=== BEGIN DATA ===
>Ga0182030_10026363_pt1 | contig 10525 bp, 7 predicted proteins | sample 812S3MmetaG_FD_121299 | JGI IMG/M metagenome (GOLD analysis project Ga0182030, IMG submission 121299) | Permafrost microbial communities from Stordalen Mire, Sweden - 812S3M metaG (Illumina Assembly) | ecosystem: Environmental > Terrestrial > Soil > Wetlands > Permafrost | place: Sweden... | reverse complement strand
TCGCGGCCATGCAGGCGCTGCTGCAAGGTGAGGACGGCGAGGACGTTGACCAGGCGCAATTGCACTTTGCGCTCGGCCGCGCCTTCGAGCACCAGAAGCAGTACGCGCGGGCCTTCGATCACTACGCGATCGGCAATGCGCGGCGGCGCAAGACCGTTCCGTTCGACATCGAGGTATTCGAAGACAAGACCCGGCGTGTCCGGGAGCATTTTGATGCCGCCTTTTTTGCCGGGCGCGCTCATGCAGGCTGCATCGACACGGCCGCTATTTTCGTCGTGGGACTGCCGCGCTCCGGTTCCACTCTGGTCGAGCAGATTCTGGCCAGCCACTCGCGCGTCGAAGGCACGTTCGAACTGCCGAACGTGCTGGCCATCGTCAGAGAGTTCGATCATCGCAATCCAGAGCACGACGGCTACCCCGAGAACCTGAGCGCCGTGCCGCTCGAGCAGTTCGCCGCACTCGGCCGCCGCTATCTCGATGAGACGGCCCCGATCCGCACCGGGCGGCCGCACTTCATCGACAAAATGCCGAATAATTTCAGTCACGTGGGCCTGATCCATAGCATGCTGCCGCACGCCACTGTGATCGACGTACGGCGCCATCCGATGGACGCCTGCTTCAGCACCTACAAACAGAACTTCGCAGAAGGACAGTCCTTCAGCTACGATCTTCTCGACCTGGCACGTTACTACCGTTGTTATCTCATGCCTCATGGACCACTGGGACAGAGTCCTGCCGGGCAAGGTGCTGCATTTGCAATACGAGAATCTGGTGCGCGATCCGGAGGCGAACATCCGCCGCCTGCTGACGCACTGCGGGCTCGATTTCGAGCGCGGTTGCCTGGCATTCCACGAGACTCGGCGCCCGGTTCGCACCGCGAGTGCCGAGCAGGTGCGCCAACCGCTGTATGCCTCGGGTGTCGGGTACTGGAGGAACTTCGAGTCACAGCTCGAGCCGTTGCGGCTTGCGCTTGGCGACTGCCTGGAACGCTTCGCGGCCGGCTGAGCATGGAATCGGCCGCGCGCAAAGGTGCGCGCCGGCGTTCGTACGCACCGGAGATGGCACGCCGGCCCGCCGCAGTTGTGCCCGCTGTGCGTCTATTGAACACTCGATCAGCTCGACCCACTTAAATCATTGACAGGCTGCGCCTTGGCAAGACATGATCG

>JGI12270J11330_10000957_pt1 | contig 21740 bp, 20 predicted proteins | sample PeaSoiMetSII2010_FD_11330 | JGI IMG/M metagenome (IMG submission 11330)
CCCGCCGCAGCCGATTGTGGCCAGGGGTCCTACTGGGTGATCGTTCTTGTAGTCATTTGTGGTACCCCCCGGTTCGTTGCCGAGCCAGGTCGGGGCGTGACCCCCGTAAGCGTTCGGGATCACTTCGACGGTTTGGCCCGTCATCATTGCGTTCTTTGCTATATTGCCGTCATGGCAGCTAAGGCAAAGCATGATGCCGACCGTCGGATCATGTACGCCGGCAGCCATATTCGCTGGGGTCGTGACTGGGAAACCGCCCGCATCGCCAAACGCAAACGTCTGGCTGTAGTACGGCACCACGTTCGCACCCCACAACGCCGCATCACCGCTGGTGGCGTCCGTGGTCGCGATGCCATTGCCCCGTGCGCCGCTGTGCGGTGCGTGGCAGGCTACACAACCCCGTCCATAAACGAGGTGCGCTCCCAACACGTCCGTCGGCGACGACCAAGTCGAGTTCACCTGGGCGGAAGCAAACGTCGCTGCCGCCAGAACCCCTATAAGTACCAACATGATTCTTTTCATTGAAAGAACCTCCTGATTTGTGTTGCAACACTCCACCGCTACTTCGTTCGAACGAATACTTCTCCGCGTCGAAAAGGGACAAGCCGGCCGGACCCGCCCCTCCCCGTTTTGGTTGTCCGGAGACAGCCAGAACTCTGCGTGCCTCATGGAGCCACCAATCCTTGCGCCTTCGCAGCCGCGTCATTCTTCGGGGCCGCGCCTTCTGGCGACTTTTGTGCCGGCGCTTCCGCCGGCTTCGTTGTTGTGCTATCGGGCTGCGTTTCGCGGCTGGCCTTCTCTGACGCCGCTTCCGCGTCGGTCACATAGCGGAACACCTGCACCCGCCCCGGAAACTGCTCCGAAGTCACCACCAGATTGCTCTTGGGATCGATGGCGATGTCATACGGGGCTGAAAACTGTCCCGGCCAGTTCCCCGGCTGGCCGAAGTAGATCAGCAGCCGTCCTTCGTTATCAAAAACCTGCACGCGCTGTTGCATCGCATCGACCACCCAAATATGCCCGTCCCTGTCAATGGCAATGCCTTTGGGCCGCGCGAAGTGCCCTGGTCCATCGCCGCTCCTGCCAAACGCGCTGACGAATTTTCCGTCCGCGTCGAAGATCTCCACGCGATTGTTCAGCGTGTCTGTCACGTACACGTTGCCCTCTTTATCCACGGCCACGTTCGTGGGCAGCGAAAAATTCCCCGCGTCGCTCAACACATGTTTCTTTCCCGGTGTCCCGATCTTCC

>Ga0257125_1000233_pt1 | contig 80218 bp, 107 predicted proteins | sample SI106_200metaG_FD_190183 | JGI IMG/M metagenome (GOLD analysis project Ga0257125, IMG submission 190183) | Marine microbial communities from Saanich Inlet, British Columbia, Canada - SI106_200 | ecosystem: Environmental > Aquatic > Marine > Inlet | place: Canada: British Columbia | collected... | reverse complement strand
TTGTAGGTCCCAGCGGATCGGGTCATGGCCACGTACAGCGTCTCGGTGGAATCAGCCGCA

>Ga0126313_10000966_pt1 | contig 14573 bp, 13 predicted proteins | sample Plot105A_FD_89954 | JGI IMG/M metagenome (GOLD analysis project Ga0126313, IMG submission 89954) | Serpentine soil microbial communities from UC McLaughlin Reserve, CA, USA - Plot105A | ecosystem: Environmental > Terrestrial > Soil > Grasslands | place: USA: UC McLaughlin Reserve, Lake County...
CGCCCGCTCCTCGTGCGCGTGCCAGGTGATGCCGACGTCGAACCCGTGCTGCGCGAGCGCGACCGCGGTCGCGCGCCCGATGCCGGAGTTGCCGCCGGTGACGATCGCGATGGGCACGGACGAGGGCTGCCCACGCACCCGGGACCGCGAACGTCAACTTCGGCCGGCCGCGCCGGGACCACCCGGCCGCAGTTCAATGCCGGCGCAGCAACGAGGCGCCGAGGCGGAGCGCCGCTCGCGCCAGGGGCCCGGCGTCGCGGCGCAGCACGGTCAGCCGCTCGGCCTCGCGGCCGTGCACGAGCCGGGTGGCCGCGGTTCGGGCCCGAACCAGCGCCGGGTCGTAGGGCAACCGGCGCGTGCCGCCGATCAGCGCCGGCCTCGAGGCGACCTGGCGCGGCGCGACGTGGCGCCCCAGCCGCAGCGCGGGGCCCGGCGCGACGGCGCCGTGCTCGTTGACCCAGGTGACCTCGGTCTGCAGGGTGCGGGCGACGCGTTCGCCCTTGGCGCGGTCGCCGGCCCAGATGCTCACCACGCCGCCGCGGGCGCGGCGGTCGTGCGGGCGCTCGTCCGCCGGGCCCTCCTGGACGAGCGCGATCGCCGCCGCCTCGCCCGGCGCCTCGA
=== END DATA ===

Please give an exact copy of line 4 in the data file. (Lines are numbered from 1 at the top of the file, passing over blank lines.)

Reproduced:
CCCGCCGCAGCCGATTGTGGCCAGGGGTCCTACTGGGTGATCGTTCTTGTAGTCATTTGTGGTACCCCCCGGTTCGTTGCCGAGCCAGGTCGGGGCGTGACCCCCGTAAGCGTTCGGGATCACTTCGACGGTTTGGCCCGTCATCATTGCGTTCTTTGCTATATTGCCGTCATGGCAGCTAAGGCAAAGCATGATGCCGACCGTCGGATCATGTACGCCGGCAGCCATATTCGCTGGGGTCGTGACTGGGAAACCGCCCGCATCGCCAAACGCAAACGTCTGGCTGTAGTACGGCACCACGTTCGCACCCCACAACGCCGCATCACCGCTGGTGGCGTCCGTGGTCGCGATGCCATTGCCCCGTGCGCCGCTGTGCGGTGCGTGGCAGGCTACACAACCCCGTCCATAAACGAGGTGCGCTCCCAACACGTCCGTCGGCGACGACCAAGTCGAGTTCACCTGGGCGGAAGCAAACGTCGCTGCCGCCAGAACCCCTATAAGTACCAACATGATTCTTTTCATTGAAAGAACCTCCTGATTTGTGTTGCAACACTCCACCGCTACTTCGTTCGAACGAATACTTCTCCGCGTCGAAAAGGGACAAGCCGGCCGGACCCGCCCCTCCCCGTTTTGGTTGTCCGGAGACAGCCAGAACTCTGCGTGCCTCATGGAGCCACCAATCCTTGCGCCTTCGCAGCCGCGTCATTCTTCGGGGCCGCGCCTTCTGGCGACTTTTGTGCCGGCGCTTCCGCCGGCTTCGTTGTTGTGCTATCGGGCTGCGTTTCGCGGCTGGCCTTCTCTGACGCCGCTTCCGCGTCGGTCACATAGCGGAACACCTGCACCCGCCCCGGAAACTGCTCCGAAGTCACCACCAGATTGCTCTTGGGATCGATGGCGATGTCATACGGGGCTGAAAACTGTCCCGGCCAGTTCCCCGGCTGGCCGAAGTAGATCAGCAGCCGTCCTTCGTTATCAAAAACCTGCACGCGCTGTTGCATCGCATCGACCACCCAAATATGCCCGTCCCTGTCAATGGCAATGCCTTTGGGCCGCGCGAAGTGCCCTGGTCCATCGCCGCTCCTGCCAAACGCGCTGACGAATTTTCCGTCCGCGTCGAAGATCTCCACGCGATTGTTCAGCGTGTCTGTCACGTACACGTTGCCCTCTTTATCCACGGCCACGTTCGTGGGCAGCGAAAAATTCCCCGCGTCGCTCAACACATGTTTCTTTCCCGGTGTCCCGATCTTCC